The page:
Home|Journals Follow on Twitter| Subscribe to List

Directory for Medical Articles
 

Open Access

2

J. Vet. Adv.,. 2012; 2(1): 24-33


Review of Haemaglutinin one Neuramindase one A (H1N1) a.k.a. Swine Flu Pandemic from April 2009 to June 2011: a Review

Adetunde L. A., Glover R. K. L., Oliver A. W. O. and Quarshie A..

Abstract
This study reviewed the 2009 flu pandemic global outbreak of a new strain of H1N1 influenza virus often referred to as swine flu. The outbreak was first described in April 2009 and appeared to be a new strain of H1N1 which resulted when a previous triple Reassortment of bird, pig and human flu virus further combined with a Eurasian pig flu virus. Information from all over world was obtained using the internet. At least one case of the disease was recorded in the worldwide in 2009, as at 20th May in 36 countries, a total of 80 (0.8%) death cases were recorded globally while in 2009, as at 27th May in 48 countries, a total of 95 (0.7%) death cases were recorded worldwide. Out of 198 countries in the world, from April 2009 to June 2011, a total of 1,643,281 cases of H1N1 were reported with total deaths of 19,660. Africa countries had the lowest death cases of H1N1 of 116 while other countries worldwide had the highest. Among the African countries affected by the H1N1 pandemic disease, Nigeria recorded the highest number of death cases of 15.38% followed by Mauritius 10.39%. Libya and Tanzania recorded the lowest number of death cases of 0.13% in Africa. The recommended antiviral drugs are Zanamivir for children from < 1 year to 6 years and Oseltamivir for children from 7 years to adults.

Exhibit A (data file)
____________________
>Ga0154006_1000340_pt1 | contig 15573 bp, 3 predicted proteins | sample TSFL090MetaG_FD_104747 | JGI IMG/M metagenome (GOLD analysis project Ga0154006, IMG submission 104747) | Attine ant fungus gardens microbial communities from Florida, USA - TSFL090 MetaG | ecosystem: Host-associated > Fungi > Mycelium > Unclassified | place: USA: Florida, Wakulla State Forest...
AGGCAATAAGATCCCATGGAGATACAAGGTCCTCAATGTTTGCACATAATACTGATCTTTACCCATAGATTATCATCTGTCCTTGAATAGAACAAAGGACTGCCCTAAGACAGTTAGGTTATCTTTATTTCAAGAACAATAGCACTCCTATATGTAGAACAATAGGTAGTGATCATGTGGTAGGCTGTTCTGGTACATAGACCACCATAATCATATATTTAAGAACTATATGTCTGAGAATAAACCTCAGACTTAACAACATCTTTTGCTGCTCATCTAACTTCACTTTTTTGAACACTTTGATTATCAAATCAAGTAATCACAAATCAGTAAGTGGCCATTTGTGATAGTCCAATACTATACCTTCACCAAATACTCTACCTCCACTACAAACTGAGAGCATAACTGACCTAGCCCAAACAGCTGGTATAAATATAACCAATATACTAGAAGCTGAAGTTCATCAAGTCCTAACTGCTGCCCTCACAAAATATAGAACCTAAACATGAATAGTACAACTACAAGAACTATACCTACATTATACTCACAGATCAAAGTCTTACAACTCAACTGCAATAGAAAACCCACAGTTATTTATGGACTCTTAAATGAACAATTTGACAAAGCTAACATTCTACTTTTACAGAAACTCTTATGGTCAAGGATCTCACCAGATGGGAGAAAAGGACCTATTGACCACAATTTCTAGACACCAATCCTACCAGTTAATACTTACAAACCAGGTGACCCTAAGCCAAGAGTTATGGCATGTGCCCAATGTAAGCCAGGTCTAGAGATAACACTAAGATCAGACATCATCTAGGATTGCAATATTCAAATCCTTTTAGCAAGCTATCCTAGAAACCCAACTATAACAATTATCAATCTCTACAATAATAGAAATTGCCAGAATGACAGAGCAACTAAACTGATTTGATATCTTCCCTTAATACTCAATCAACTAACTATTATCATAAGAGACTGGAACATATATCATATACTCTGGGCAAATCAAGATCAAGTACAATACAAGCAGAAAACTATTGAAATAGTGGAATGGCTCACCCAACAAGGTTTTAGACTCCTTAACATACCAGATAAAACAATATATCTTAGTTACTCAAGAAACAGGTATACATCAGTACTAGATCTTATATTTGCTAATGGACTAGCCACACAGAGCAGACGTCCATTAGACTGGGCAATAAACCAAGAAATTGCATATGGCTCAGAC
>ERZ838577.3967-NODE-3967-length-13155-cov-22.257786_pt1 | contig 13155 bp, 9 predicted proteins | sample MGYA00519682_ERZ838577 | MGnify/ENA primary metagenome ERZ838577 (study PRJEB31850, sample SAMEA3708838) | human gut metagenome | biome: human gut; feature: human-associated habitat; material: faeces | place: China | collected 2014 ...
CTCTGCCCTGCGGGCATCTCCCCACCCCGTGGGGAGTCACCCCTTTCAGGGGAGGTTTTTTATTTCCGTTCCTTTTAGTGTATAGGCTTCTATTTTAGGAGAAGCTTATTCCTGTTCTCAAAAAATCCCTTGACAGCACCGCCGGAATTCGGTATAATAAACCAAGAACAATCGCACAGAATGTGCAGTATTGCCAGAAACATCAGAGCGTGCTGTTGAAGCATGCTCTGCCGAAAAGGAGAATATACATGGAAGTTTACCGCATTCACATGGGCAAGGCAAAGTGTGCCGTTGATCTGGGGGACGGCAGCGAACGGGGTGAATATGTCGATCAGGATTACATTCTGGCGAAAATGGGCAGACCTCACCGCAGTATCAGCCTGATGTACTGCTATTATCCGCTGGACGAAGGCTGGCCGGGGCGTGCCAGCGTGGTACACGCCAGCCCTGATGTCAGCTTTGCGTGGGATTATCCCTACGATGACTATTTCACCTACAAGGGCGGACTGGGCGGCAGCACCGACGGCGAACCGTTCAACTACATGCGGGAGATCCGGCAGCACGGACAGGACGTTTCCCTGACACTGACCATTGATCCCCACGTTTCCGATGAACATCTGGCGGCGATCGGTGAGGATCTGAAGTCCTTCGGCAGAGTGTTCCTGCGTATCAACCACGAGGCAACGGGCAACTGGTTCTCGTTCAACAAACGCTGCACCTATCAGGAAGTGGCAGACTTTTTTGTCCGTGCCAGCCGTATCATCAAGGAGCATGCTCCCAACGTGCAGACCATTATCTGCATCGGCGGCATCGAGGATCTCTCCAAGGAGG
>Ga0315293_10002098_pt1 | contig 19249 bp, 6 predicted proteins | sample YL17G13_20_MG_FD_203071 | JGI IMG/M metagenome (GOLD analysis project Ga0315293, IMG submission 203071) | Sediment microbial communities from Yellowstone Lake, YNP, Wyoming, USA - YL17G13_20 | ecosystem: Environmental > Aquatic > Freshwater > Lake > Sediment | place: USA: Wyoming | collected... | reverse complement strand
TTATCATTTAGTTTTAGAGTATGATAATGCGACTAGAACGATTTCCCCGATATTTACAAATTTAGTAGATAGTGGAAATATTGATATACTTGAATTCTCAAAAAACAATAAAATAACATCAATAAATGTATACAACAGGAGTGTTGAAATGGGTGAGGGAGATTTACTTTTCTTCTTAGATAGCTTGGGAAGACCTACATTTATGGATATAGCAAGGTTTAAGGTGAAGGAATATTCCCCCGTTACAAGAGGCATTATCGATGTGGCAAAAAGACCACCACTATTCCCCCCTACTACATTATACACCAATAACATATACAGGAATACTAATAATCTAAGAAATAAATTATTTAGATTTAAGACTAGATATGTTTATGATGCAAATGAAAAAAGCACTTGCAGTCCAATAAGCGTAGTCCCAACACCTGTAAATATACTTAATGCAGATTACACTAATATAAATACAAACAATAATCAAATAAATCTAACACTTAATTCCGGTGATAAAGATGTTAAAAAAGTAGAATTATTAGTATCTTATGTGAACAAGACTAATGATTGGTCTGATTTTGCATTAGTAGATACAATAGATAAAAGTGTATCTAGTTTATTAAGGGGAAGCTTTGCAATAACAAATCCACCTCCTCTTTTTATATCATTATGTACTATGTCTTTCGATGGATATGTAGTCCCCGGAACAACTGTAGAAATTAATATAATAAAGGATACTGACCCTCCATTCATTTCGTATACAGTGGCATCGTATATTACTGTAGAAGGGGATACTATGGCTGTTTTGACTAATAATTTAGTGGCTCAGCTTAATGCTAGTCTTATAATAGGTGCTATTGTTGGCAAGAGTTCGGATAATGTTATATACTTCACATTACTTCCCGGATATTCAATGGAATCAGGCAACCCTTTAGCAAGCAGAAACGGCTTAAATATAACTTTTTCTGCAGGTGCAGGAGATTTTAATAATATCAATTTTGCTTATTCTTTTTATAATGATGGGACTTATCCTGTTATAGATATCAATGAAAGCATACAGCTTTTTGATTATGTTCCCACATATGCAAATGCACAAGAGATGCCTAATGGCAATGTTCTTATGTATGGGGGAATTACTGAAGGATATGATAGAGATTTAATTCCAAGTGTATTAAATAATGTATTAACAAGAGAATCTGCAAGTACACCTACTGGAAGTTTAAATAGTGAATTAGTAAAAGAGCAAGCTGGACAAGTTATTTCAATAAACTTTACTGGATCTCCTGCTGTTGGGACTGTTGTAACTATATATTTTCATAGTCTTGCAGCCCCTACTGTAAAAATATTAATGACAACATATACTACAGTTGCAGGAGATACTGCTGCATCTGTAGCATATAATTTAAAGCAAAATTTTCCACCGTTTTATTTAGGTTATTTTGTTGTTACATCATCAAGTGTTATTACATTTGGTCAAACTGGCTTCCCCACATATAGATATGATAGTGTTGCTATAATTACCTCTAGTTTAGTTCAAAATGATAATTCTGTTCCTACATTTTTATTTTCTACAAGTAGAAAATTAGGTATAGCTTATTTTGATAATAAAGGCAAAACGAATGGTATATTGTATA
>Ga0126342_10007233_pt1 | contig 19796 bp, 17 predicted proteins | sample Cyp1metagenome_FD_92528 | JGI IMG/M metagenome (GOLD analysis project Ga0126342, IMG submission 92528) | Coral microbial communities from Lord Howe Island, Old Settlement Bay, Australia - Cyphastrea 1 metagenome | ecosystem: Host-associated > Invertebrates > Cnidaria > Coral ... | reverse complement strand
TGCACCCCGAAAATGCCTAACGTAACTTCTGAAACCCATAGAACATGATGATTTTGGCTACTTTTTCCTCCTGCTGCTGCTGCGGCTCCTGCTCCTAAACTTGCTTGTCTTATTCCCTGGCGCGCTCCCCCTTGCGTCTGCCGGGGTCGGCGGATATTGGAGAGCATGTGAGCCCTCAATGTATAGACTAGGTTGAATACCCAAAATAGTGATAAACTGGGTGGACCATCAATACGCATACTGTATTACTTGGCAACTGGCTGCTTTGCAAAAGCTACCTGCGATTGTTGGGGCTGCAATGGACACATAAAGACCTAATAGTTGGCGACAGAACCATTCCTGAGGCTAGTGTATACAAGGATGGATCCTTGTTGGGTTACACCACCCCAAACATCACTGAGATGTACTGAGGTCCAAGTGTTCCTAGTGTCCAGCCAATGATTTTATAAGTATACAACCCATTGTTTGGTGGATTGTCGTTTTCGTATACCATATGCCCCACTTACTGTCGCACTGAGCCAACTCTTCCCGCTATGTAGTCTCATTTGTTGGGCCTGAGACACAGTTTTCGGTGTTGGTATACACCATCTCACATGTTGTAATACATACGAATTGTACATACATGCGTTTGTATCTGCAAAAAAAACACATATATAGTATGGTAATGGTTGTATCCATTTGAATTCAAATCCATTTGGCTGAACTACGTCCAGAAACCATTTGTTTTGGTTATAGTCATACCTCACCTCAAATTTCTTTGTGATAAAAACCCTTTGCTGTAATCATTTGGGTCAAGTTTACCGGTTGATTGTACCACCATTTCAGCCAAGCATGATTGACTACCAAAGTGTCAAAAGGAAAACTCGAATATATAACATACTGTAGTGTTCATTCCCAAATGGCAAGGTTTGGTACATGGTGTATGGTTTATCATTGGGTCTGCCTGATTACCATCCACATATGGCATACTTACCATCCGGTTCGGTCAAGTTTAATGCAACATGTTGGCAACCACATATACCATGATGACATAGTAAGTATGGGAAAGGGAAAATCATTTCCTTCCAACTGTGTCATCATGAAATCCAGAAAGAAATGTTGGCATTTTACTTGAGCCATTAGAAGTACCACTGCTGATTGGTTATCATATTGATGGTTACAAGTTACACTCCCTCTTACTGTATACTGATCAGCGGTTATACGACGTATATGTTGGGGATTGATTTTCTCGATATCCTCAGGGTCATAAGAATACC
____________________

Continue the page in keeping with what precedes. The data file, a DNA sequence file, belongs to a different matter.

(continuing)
Key words: H1N1, worldwide, swine flu, spanish flu, seasonal flu, neuraminidase, heamagglutinin, polymerase



Share this Article


Advertisement
Journal of Behavioral Health

SUBMIT YOUR ARTICLE NOW


ScopeMed.com
ScopeMed Home
Follow ScopeMed on Twitter
BiblioCAM
Author Tools
eJPort Journal Hosting
About ScopeMed
License Information
Terms & Conditions
Privacy Policy
Suggest a Journal
Publisher Login
Contact Us

The articles in Scopemed are open access articles licensed under the terms of the Creative Commons Attribution-NonCommercial-ShareAlike 4.0 International License (https://creativecommons.org/licenses/by-nc-sa/4.0/) which permits unrestricted, non-commercial use, distribution and reproduction in any medium, provided the work is properly cited.
ScopeMed is a Database Service for Scientific Publications. Copyright ScopeMed Information Services.
Scopemed Buttons